Although Rust is indeed being deployed in production, one of the language’s defining features is its ability to scale everything from web browsers to entire operating systems. Whilst this prismatic scope for use case scenarios is a big potential sales asset, it does make it difficult for Mozilla to pinpoint one niche group to target for adoption.
In terms of the first target group, Klock recalls, “We weren’t sure if we could convince people to write a whole application stack in Rust, that might be a bit of a hard sell – but, the intention was, you can embed this. If you take your existing code – whatever native interface stuff you have with Java, or native Ruby code, for example – we wanted Rust to be pluggable the same way you can do an extension in C for those contexts. We wanted you to use Rust for the same thing. That was the initial audience.”
However, as it turned out, there were users who took on the challenge of executing an entire stack in Rust. For Klock, this is “super exciting,” but also a little scary because, as he says, “you have to support them…and it does change the dynamics of the choices you make as developers of course.”
As for the future areas of uptake, Klock says, “It’s not clear to me where it’s going to really go.” They’ve seen a number of student and hobbyists trying to apply Rust for game development, but that’s a difficult space because, for the most part, their concerns do not chime with the those of the development team. But at the same time, Klock states, “we have other people who are looking at other features of that are exciting enough that they don’t necessarily care about the soundness aspects. There are other things that they’re so excited about and they want to try and deploy it in those spaces.”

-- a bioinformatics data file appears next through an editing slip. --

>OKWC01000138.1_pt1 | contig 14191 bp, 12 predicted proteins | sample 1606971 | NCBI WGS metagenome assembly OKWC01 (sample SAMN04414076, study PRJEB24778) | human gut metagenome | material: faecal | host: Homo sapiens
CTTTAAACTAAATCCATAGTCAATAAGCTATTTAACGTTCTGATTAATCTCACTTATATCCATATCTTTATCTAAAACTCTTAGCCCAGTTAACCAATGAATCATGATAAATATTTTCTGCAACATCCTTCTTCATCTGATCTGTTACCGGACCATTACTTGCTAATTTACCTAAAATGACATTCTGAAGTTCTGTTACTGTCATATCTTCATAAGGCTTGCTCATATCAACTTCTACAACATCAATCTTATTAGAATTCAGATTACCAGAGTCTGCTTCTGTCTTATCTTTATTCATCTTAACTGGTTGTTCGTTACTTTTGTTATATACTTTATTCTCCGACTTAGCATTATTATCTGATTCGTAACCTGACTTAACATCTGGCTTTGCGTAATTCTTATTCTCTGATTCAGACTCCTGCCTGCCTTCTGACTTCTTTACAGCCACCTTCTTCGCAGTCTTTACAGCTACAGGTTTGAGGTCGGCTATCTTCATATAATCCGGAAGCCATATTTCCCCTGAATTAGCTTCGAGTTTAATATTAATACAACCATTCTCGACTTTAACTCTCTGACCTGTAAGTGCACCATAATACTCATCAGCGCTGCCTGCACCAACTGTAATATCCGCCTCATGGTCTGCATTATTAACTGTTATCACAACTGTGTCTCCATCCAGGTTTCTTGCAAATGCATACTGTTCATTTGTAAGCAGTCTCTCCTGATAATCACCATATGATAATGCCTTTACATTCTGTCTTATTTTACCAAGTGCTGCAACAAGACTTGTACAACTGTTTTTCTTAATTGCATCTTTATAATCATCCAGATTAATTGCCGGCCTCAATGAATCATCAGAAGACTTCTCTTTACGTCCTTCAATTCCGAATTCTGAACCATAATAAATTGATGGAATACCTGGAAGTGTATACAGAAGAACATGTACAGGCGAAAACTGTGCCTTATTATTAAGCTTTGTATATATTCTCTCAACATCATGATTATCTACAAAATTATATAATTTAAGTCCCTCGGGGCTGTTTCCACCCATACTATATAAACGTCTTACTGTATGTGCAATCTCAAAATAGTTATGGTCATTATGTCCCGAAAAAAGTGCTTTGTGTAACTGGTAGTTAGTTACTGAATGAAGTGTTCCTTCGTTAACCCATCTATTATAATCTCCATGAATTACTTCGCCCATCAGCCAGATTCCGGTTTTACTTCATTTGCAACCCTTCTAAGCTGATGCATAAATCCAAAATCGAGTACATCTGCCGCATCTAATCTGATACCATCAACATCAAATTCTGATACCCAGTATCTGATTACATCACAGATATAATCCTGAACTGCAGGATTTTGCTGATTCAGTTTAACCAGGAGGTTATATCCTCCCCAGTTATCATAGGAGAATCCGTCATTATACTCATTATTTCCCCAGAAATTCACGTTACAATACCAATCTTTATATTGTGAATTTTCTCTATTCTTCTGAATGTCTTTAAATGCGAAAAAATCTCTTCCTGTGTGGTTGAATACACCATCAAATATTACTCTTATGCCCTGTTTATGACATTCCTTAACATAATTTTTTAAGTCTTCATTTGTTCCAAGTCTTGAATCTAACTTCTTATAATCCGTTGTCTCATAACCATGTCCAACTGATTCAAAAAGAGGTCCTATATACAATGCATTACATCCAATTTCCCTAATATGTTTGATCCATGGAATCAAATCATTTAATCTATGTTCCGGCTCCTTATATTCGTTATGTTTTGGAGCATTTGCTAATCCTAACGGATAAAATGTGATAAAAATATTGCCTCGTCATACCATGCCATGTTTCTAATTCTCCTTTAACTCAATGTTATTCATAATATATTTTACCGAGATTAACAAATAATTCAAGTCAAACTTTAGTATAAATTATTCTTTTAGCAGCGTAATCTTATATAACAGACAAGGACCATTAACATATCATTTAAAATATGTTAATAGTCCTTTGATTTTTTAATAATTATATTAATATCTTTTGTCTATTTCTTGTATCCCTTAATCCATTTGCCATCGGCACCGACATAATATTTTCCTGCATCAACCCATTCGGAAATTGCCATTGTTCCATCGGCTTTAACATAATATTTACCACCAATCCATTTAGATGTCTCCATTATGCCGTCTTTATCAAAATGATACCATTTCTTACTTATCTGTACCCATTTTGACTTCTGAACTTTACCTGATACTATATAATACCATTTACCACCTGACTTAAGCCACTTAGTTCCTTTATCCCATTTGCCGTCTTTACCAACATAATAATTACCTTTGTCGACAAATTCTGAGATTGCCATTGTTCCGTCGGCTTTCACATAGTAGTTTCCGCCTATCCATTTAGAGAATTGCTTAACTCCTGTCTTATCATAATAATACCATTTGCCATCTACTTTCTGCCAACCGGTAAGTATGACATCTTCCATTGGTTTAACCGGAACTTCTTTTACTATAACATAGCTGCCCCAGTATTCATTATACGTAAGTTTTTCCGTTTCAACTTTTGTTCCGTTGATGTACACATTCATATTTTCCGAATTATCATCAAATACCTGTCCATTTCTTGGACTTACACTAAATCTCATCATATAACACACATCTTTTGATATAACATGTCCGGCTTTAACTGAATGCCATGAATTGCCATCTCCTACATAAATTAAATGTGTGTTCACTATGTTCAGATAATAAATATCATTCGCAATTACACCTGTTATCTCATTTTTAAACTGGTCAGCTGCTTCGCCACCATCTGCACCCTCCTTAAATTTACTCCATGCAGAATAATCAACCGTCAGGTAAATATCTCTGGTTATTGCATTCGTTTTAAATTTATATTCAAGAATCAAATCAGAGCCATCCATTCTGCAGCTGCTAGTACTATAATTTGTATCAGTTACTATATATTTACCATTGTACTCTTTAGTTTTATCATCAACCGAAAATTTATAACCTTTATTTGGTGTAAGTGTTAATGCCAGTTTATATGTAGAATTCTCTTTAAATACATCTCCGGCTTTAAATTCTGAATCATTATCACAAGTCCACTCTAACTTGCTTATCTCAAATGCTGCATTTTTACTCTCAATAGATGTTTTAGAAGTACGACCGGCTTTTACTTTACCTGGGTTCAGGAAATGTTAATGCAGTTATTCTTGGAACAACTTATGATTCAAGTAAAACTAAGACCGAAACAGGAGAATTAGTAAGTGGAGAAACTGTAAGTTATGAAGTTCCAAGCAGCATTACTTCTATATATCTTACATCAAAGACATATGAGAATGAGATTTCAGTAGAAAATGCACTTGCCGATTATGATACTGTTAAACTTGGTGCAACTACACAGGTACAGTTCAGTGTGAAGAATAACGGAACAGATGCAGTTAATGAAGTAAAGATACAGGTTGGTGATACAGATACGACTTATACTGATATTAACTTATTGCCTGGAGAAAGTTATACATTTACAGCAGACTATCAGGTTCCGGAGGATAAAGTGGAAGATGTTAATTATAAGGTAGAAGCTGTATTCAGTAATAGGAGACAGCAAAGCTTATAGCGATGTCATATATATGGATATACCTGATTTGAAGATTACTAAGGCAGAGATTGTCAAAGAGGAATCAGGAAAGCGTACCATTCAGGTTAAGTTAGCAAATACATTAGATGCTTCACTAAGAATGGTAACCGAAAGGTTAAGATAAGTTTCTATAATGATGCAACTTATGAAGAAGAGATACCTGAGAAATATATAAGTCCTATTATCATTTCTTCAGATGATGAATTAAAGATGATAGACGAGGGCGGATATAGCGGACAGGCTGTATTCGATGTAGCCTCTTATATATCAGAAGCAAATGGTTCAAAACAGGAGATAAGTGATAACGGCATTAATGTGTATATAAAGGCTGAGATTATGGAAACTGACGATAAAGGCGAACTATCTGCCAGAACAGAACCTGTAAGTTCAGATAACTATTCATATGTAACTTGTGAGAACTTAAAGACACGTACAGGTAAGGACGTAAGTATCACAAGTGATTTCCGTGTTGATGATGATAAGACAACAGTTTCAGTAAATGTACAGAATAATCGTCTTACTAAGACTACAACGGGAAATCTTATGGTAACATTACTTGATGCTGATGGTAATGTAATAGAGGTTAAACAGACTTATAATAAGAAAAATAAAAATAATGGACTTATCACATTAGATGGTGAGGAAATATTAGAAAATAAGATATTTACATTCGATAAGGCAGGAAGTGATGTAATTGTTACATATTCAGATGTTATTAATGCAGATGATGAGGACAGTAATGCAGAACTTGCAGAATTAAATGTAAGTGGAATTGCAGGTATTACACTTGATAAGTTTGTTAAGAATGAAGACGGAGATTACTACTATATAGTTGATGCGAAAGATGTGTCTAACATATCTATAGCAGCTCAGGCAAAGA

Klock also has high hopes for uptake in the web services space, as well as the burgeoning IoT sector, where, naturally, Mozilla is eager to carve out a slice of the pie. These intentions were made explicitly clear in December when the Mozilla’s SVP of Connected DevicesAri Jaaksi announced a pivot away from “Firefox OS” to “Connected Devices” and plans to explore “new product innovations in the IoT space.”
At present, Klock often runs into questions about Rust and embedded devices. The research team can certainly target things like the Raspberry Pi, although the question remains whether this will prove to be a beneficial use of time. That being said, Klock affirms, “I think there’s definitely going to be interest from Mozilla in seeing it deployed in those contexts. Our perspective on what we attack is going to have to expand to include the IoT. It’s arguably already expanded to include that space, and thus, I hope that Rust will be an important player there.”